Everyone eats fast food, whether it’s out of convenience or as a self-indulgent snack after a bad day. Everyone knows it isn’t the best for you, but how bad could it really be? Here are some Top 10 Gross Facts About Fast Food Restaurants.
10. A Strain on the Brain
While everyone is aware that fast-food isn’t the best for your health calorie-wise, did you know that it can also have detrimental effects on the brain? Junk food contains very high levels of sugars and fats and is greatly refined. While this means the food is a whole lot tastier, it also means it’s much less healthy than many natural, unprocessed foods. Eating fast-food can cause a similar reaction in the brain to if you were eating food you were allergic to; it can inflame your mouth! Imagine eating nuggets, and your whole face starts to swell. Yikes! This reaction is called neuroinflammation and can actually cause considerable damage to your brain cells.A recent Australian study showed that as little as five days on a diet of sugary cakes, drinks, and cookies could significantly boost inflammation in the hippocampus. The hippocampus is important in receiving fullness-signaling messages from the gut, so eating a junk food diet can create a vicious cycle of damage to the neurons. The damage ultimately pushes people to eat more and more. And on top of everything else, the hippocampus is the memory center of the brain. Conducting simple memory tests, researchers have found that people who eat a lot of junk food don’t perform as well as those who eat healthy diets. And overall, they basically have reduced neuroplasticity, you know, that thing that helps you form new memories and learn things quickly? So, next time you’re cramming for an important test or nervous before a date, maybe try to lay off the McDonald’s and eat a carrot; it’s for your own good!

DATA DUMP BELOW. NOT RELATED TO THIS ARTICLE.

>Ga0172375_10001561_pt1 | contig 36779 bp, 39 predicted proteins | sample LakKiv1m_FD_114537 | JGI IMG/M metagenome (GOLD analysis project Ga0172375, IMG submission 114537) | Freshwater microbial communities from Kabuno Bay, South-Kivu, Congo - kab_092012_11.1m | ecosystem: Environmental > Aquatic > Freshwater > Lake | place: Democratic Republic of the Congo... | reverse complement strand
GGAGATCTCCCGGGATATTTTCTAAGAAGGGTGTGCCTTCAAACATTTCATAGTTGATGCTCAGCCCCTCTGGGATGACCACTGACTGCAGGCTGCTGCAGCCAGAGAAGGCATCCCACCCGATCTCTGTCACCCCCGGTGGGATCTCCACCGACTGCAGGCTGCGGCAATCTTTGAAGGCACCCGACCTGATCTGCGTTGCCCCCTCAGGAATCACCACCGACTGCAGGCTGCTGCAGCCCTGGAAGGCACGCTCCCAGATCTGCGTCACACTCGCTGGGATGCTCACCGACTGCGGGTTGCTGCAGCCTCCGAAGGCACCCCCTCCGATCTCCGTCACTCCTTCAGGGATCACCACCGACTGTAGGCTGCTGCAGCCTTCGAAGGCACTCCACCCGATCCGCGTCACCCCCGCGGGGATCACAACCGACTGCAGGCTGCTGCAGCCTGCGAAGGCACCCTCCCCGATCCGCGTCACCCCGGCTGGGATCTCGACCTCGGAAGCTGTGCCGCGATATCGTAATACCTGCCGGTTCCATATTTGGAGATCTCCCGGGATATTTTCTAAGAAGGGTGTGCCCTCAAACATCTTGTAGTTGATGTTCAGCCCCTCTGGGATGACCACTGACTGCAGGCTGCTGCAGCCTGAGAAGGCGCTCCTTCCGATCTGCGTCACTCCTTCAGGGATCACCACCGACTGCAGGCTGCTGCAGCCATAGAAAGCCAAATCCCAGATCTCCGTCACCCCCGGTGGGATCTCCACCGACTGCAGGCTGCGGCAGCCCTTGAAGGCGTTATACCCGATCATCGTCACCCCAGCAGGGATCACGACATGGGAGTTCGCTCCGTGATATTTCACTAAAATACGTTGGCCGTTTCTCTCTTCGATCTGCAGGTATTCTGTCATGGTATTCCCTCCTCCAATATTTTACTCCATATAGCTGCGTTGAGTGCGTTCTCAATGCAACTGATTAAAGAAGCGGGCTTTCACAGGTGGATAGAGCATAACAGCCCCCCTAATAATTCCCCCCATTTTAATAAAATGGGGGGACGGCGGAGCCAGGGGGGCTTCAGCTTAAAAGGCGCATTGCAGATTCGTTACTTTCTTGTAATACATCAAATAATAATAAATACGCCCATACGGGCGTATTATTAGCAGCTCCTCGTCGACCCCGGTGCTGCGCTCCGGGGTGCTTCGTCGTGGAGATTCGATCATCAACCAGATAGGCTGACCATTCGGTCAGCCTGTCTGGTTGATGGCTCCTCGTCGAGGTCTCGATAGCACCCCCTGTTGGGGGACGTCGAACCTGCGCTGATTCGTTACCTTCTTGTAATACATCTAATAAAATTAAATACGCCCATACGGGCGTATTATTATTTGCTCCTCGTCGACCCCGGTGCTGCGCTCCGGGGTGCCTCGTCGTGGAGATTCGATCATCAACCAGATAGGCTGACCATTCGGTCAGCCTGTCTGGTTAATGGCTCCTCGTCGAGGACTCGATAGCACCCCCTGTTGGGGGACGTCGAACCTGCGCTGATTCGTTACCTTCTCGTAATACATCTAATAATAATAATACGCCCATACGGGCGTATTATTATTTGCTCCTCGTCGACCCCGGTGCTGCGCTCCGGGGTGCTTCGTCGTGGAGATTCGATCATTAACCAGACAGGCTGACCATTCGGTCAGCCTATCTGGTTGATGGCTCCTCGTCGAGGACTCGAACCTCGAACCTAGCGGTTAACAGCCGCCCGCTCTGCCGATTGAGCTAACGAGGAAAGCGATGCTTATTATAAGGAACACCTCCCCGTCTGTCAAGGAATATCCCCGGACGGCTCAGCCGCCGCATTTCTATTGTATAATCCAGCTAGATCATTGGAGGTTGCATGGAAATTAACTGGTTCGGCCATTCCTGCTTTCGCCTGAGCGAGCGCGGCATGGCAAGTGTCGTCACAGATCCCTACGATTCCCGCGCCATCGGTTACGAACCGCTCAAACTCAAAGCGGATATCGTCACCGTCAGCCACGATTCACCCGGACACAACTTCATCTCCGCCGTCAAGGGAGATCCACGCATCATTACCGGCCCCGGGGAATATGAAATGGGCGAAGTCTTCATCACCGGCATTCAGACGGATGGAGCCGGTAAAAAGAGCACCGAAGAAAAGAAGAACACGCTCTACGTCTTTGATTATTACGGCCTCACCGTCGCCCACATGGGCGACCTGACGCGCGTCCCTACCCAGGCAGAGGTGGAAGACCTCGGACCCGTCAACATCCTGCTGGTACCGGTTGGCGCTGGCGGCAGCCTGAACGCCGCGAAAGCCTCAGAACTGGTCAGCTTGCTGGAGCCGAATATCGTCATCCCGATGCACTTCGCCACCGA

9. Stretchy Bread
Even if it feels like you see a McDonald’s on literally every single street corner, Subway is surprisingly the largest fast-food supplier in the world. This submarine sandwich shop has been around since 1965, was founded by Fred DeLuca and Peter Buck. It was actually one of the fastest-growing franchises in the world, and as of 2019, it had over forty thousand locations in nearly a hundred countries! When you think about it like that, maybe it’s not so shocking to learn they’re the largest single-brand restaurant chain in the world! However, this classic brand has got some dark secrets. Until recently, the bread used for sandwiches in this fast-food joint contained a chemical called azodicarbonamide – a substance previously used to create things like yoga mats and shoe soles… yummy. It adds elasticity, which is probably why the bread was so stretchy. While the company claimed that this additive was FDA approved and recognized as safe for consumption, Subway’s customers weren’t having it. This is because the chemical had been poorly tested and didn’t bring any comfort to the avid eaters. One of the breakdown products, derived from the original substance, is called urethane, a recognized carcinogen. Using azodicarbonamide at the maximum allowed amount resulted in higher levels of urethane in bread, which could pose a small, but significant risk to humans. But, worry not, Subway was successful in the development of a brand new and improved bread recipe, so you can now enjoy your subs with peace of mind.
8. Fly Eggs!